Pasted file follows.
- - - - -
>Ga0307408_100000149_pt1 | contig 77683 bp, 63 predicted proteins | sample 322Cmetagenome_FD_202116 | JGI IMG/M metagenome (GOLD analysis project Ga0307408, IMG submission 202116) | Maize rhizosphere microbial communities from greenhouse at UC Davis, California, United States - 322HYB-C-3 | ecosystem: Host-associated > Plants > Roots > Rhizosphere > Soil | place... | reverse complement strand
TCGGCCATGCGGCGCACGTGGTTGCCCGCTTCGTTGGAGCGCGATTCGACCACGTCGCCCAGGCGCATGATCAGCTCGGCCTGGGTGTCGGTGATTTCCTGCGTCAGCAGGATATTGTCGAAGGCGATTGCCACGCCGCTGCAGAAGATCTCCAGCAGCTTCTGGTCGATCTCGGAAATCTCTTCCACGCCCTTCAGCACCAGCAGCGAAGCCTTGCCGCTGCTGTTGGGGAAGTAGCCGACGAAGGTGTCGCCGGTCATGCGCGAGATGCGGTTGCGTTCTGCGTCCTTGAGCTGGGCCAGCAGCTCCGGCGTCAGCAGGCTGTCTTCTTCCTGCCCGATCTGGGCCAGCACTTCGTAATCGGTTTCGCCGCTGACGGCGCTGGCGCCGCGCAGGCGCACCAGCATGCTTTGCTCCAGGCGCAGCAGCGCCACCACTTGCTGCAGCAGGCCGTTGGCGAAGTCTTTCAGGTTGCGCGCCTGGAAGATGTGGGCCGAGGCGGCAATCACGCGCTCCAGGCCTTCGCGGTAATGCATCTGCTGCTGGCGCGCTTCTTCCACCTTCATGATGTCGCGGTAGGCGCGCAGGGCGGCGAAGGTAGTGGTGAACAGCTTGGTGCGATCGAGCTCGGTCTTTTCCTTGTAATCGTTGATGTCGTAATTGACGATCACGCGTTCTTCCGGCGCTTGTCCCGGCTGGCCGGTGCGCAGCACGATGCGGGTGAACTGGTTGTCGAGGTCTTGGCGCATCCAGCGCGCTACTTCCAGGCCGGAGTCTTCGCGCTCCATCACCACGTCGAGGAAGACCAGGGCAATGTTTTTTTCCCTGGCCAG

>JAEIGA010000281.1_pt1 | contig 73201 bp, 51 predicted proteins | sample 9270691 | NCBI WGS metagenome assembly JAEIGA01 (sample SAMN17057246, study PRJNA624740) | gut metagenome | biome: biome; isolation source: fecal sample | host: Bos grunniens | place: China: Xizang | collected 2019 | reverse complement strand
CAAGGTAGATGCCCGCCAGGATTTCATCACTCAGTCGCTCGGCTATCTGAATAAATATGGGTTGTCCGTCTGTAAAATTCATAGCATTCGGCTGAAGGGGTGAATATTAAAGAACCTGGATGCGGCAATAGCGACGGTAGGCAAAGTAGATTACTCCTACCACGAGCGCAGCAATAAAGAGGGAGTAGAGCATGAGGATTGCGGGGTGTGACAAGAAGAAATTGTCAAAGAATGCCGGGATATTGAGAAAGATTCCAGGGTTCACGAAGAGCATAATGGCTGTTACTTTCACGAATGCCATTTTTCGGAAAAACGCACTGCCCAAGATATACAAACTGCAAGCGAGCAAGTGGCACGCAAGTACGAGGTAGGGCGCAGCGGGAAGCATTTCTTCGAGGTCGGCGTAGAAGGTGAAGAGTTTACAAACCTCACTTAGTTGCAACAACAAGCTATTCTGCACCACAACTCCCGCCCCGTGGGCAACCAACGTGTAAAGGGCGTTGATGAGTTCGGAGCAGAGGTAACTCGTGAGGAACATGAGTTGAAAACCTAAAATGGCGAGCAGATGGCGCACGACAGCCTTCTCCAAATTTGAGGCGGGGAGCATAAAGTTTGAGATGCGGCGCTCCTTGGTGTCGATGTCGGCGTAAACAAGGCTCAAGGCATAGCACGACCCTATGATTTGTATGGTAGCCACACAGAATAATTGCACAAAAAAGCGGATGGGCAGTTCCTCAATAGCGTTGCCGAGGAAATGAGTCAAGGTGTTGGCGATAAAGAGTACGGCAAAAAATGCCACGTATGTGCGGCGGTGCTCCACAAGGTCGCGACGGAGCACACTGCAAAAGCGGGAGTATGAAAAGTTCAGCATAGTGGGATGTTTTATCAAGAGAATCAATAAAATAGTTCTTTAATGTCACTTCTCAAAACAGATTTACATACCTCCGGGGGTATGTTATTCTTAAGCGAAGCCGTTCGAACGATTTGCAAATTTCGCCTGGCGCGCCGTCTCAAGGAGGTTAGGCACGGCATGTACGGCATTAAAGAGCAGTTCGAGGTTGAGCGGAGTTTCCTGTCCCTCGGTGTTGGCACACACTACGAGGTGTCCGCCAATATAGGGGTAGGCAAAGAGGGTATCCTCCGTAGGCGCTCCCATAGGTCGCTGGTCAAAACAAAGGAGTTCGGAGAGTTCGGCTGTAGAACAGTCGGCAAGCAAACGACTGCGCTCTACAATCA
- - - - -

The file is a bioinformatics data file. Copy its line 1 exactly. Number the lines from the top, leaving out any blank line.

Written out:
>Ga0307408_100000149_pt1 | contig 77683 bp, 63 predicted proteins | sample 322Cmetagenome_FD_202116 | JGI IMG/M metagenome (GOLD analysis project Ga0307408, IMG submission 202116) | Maize rhizosphere microbial communities from greenhouse at UC Davis, California, United States - 322HYB-C-3 | ecosystem: Host-associated > Plants > Roots > Rhizosphere > Soil | place... | reverse complement strand